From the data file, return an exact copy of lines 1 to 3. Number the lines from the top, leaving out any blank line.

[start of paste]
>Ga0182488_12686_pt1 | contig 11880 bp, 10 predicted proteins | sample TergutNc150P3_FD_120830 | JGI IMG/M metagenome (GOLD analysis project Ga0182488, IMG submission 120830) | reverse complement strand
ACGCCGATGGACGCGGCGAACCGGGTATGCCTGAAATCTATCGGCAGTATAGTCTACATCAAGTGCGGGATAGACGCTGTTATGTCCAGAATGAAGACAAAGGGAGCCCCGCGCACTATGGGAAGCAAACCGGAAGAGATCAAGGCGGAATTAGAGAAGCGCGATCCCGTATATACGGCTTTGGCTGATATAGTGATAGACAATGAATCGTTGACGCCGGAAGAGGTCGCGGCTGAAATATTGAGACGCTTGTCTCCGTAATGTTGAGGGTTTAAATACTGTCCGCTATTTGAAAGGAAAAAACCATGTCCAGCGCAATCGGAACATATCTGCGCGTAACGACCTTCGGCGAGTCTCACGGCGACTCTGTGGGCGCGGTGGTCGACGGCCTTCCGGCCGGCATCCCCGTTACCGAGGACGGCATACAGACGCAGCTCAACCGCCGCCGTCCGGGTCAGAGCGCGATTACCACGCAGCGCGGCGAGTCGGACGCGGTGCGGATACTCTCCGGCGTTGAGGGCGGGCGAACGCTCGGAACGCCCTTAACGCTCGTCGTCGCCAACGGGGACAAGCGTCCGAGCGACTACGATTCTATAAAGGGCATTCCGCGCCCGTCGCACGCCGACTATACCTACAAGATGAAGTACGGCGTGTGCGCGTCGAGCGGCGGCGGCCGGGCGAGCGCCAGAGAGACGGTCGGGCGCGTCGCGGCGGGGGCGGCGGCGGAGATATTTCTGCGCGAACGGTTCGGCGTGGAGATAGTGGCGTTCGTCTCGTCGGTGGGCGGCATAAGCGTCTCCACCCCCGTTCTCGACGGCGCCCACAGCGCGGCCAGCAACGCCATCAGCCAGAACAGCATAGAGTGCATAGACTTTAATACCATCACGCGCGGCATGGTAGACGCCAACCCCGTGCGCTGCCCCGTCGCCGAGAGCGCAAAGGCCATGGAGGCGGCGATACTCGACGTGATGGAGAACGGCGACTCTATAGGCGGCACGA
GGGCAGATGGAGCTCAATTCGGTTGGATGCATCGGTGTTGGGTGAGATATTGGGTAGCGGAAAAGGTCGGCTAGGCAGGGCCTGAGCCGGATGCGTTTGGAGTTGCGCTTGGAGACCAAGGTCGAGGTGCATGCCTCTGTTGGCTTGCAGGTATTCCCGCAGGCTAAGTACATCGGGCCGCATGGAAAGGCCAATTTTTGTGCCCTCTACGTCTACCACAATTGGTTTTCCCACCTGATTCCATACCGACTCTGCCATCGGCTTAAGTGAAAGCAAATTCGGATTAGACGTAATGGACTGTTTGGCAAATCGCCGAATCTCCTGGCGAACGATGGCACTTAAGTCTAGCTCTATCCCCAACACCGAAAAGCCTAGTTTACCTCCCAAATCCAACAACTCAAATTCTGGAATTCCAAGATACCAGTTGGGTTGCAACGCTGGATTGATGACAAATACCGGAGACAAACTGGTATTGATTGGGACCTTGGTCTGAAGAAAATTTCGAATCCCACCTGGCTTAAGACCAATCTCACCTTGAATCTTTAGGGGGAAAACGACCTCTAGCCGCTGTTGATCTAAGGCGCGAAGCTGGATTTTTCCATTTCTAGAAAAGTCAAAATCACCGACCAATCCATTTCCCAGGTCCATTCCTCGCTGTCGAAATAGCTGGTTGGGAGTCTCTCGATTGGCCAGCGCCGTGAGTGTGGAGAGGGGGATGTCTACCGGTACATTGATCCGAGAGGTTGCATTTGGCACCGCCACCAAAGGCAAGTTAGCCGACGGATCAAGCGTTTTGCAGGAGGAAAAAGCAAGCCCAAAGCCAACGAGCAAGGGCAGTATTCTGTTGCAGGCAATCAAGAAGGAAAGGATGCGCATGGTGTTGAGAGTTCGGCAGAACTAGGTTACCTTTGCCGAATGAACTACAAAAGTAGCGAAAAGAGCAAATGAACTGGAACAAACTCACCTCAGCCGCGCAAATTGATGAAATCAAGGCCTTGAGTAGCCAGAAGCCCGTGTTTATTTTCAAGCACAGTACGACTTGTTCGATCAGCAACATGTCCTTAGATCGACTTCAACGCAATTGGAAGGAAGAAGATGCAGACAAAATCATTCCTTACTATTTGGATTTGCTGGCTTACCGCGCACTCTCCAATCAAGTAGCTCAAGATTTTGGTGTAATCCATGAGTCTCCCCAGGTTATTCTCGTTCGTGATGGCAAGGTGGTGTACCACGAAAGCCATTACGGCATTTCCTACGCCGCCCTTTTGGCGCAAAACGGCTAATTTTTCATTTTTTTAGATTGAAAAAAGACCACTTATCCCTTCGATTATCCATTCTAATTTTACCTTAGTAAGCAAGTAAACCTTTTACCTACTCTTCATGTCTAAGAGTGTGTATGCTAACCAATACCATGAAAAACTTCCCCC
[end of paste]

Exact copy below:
>Ga0182488_12686_pt1 | contig 11880 bp, 10 predicted proteins | sample TergutNc150P3_FD_120830 | JGI IMG/M metagenome (GOLD analysis project Ga0182488, IMG submission 120830) | reverse complement strand
ACGCCGATGGACGCGGCGAACCGGGTATGCCTGAAATCTATCGGCAGTATAGTCTACATCAAGTGCGGGATAGACGCTGTTATGTCCAGAATGAAGACAAAGGGAGCCCCGCGCACTATGGGAAGCAAACCGGAAGAGATCAAGGCGGAATTAGAGAAGCGCGATCCCGTATATACGGCTTTGGCTGATATAGTGATAGACAATGAATCGTTGACGCCGGAAGAGGTCGCGGCTGAAATATTGAGACGCTTGTCTCCGTAATGTTGAGGGTTTAAATACTGTCCGCTATTTGAAAGGAAAAAACCATGTCCAGCGCAATCGGAACATATCTGCGCGTAACGACCTTCGGCGAGTCTCACGGCGACTCTGTGGGCGCGGTGGTCGACGGCCTTCCGGCCGGCATCCCCGTTACCGAGGACGGCATACAGACGCAGCTCAACCGCCGCCGTCCGGGTCAGAGCGCGATTACCACGCAGCGCGGCGAGTCGGACGCGGTGCGGATACTCTCCGGCGTTGAGGGCGGGCGAACGCTCGGAACGCCCTTAACGCTCGTCGTCGCCAACGGGGACAAGCGTCCGAGCGACTACGATTCTATAAAGGGCATTCCGCGCCCGTCGCACGCCGACTATACCTACAAGATGAAGTACGGCGTGTGCGCGTCGAGCGGCGGCGGCCGGGCGAGCGCCAGAGAGACGGTCGGGCGCGTCGCGGCGGGGGCGGCGGCGGAGATATTTCTGCGCGAACGGTTCGGCGTGGAGATAGTGGCGTTCGTCTCGTCGGTGGGCGGCATAAGCGTCTCCACCCCCGTTCTCGACGGCGCCCACAGCGCGGCCAGCAACGCCATCAGCCAGAACAGCATAGAGTGCATAGACTTTAATACCATCACGCGCGGCATGGTAGACGCCAACCCCGTGCGCTGCCCCGTCGCCGAGAGCGCAAAGGCCATGGAGGCGGCGATACTCGACGTGATGGAGAACGGCGACTCTATAGGCGGCACGA
GGGCAGATGGAGCTCAATTCGGTTGGATGCATCGGTGTTGGGTGAGATATTGGGTAGCGGAAAAGGTCGGCTAGGCAGGGCCTGAGCCGGATGCGTTTGGAGTTGCGCTTGGAGACCAAGGTCGAGGTGCATGCCTCTGTTGGCTTGCAGGTATTCCCGCAGGCTAAGTACATCGGGCCGCATGGAAAGGCCAATTTTTGTGCCCTCTACGTCTACCACAATTGGTTTTCCCACCTGATTCCATACCGACTCTGCCATCGGCTTAAGTGAAAGCAAATTCGGATTAGACGTAATGGACTGTTTGGCAAATCGCCGAATCTCCTGGCGAACGATGGCACTTAAGTCTAGCTCTATCCCCAACACCGAAAAGCCTAGTTTACCTCCCAAATCCAACAACTCAAATTCTGGAATTCCAAGATACCAGTTGGGTTGCAACGCTGGATTGATGACAAATACCGGAGACAAACTGGTATTGATTGGGACCTTGGTCTGAAGAAAATTTCGAATCCCACCTGGCTTAAGACCAATCTCACCTTGAATCTTTAGGGGGAAAACGACCTCTAGCCGCTGTTGATCTAAGGCGCGAAGCTGGATTTTTCCATTTCTAGAAAAGTCAAAATCACCGACCAATCCATTTCCCAGGTCCATTCCTCGCTGTCGAAATAGCTGGTTGGGAGTCTCTCGATTGGCCAGCGCCGTGAGTGTGGAGAGGGGGATGTCTACCGGTACATTGATCCGAGAGGTTGCATTTGGCACCGCCACCAAAGGCAAGTTAGCCGACGGATCAAGCGTTTTGCAGGAGGAAAAAGCAAGCCCAAAGCCAACGAGCAAGGGCAGTATTCTGTTGCAGGCAATCAAGAAGGAAAGGATGCGCATGGTGTTGAGAGTTCGGCAGAACTAGGTTACCTTTGCCGAATGAACTACAAAAGTAGCGAAAAGAGCAAATGAACTGGAACAAACTCACCTCAGCCGCGCAAATTGATGAAATCAAGGCCTTGAGTAGCCAGAAGCCCGTGTTTATTTTCAAGCACAGTACGACTTGTTCGATCAGCAACATGTCCTTAGATCGACTTCAACGCAATTGGAAGGAAGAAGATGCAGACAAAATCATTCCTTACTATTTGGATTTGCTGGCTTACCGCGCACTCTCCAATCAAGTAGCTCAAGATTTTGGTGTAATCCATGAGTCTCCCCAGGTTATTCTCGTTCGTGATGGCAAGGTGGTGTACCACGAAAGCCATTACGGCATTTCCTACGCCGCCCTTTTGGCGCAAAACGGCTAATTTTTCATTTTTTTAGATTGAAAAAAGACCACTTATCCCTTCGATTATCCATTCTAATTTTACCTTAGTAAGCAAGTAAACCTTTTACCTACTCTTCATGTCTAAGAGTGTGTATGCTAACCAATACCATGAAAAACTTCCCCC